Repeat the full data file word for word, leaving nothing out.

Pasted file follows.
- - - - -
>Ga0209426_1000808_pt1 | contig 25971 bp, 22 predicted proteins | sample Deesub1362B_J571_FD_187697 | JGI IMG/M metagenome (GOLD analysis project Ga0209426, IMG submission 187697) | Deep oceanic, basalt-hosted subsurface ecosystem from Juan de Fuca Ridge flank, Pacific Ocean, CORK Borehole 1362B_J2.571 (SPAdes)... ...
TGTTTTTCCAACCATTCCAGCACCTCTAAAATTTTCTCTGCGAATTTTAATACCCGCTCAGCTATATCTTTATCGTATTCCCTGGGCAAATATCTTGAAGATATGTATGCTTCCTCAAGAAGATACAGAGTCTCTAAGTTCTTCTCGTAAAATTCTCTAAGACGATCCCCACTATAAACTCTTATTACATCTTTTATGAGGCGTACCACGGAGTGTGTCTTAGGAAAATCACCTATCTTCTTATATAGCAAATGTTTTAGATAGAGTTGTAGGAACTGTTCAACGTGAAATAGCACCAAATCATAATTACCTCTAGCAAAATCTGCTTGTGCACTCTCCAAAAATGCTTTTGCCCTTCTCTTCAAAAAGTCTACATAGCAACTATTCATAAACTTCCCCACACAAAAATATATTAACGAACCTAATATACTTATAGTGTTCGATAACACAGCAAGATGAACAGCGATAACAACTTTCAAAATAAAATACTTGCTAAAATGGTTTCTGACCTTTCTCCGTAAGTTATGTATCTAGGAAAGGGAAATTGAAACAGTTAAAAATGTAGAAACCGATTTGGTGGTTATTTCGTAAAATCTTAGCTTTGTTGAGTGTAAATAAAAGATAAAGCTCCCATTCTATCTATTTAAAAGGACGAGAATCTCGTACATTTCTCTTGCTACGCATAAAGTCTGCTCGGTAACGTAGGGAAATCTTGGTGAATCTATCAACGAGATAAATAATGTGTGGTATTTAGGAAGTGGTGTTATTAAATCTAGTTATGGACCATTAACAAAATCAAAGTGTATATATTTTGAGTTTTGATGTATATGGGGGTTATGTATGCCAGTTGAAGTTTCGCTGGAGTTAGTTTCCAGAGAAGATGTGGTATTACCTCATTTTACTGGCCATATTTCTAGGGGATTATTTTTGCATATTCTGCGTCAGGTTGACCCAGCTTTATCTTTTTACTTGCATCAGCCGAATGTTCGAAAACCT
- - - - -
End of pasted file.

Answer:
>Ga0209426_1000808_pt1 | contig 25971 bp, 22 predicted proteins | sample Deesub1362B_J571_FD_187697 | JGI IMG/M metagenome (GOLD analysis project Ga0209426, IMG submission 187697) | Deep oceanic, basalt-hosted subsurface ecosystem from Juan de Fuca Ridge flank, Pacific Ocean, CORK Borehole 1362B_J2.571 (SPAdes)... ...
TGTTTTTCCAACCATTCCAGCACCTCTAAAATTTTCTCTGCGAATTTTAATACCCGCTCAGCTATATCTTTATCGTATTCCCTGGGCAAATATCTTGAAGATATGTATGCTTCCTCAAGAAGATACAGAGTCTCTAAGTTCTTCTCGTAAAATTCTCTAAGACGATCCCCACTATAAACTCTTATTACATCTTTTATGAGGCGTACCACGGAGTGTGTCTTAGGAAAATCACCTATCTTCTTATATAGCAAATGTTTTAGATAGAGTTGTAGGAACTGTTCAACGTGAAATAGCACCAAATCATAATTACCTCTAGCAAAATCTGCTTGTGCACTCTCCAAAAATGCTTTTGCCCTTCTCTTCAAAAAGTCTACATAGCAACTATTCATAAACTTCCCCACACAAAAATATATTAACGAACCTAATATACTTATAGTGTTCGATAACACAGCAAGATGAACAGCGATAACAACTTTCAAAATAAAATACTTGCTAAAATGGTTTCTGACCTTTCTCCGTAAGTTATGTATCTAGGAAAGGGAAATTGAAACAGTTAAAAATGTAGAAACCGATTTGGTGGTTATTTCGTAAAATCTTAGCTTTGTTGAGTGTAAATAAAAGATAAAGCTCCCATTCTATCTATTTAAAAGGACGAGAATCTCGTACATTTCTCTTGCTACGCATAAAGTCTGCTCGGTAACGTAGGGAAATCTTGGTGAATCTATCAACGAGATAAATAATGTGTGGTATTTAGGAAGTGGTGTTATTAAATCTAGTTATGGACCATTAACAAAATCAAAGTGTATATATTTTGAGTTTTGATGTATATGGGGGTTATGTATGCCAGTTGAAGTTTCGCTGGAGTTAGTTTCCAGAGAAGATGTGGTATTACCTCATTTTACTGGCCATATTTCTAGGGGATTATTTTTGCATATTCTGCGTCAGGTTGACCCAGCTTTATCTTTTTACTTGCATCAGCCGAATGTTCGAAAACCT